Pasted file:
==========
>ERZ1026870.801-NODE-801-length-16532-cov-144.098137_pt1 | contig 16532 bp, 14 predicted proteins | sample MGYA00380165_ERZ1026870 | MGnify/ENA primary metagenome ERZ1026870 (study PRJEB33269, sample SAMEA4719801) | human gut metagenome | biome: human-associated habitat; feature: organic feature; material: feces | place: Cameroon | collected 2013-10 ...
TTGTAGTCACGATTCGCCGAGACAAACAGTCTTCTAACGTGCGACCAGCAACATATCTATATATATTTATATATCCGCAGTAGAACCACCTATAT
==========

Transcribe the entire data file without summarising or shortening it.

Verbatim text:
>ERZ1026870.801-NODE-801-length-16532-cov-144.098137_pt1 | contig 16532 bp, 14 predicted proteins | sample MGYA00380165_ERZ1026870 | MGnify/ENA primary metagenome ERZ1026870 (study PRJEB33269, sample SAMEA4719801) | human gut metagenome | biome: human-associated habitat; feature: organic feature; material: feces | place: Cameroon | collected 2013-10 ...
TTGTAGTCACGATTCGCCGAGACAAACAGTCTTCTAACGTGCGACCAGCAACATATCTATATATATTTATATATCCGCAGTAGAACCACCTATAT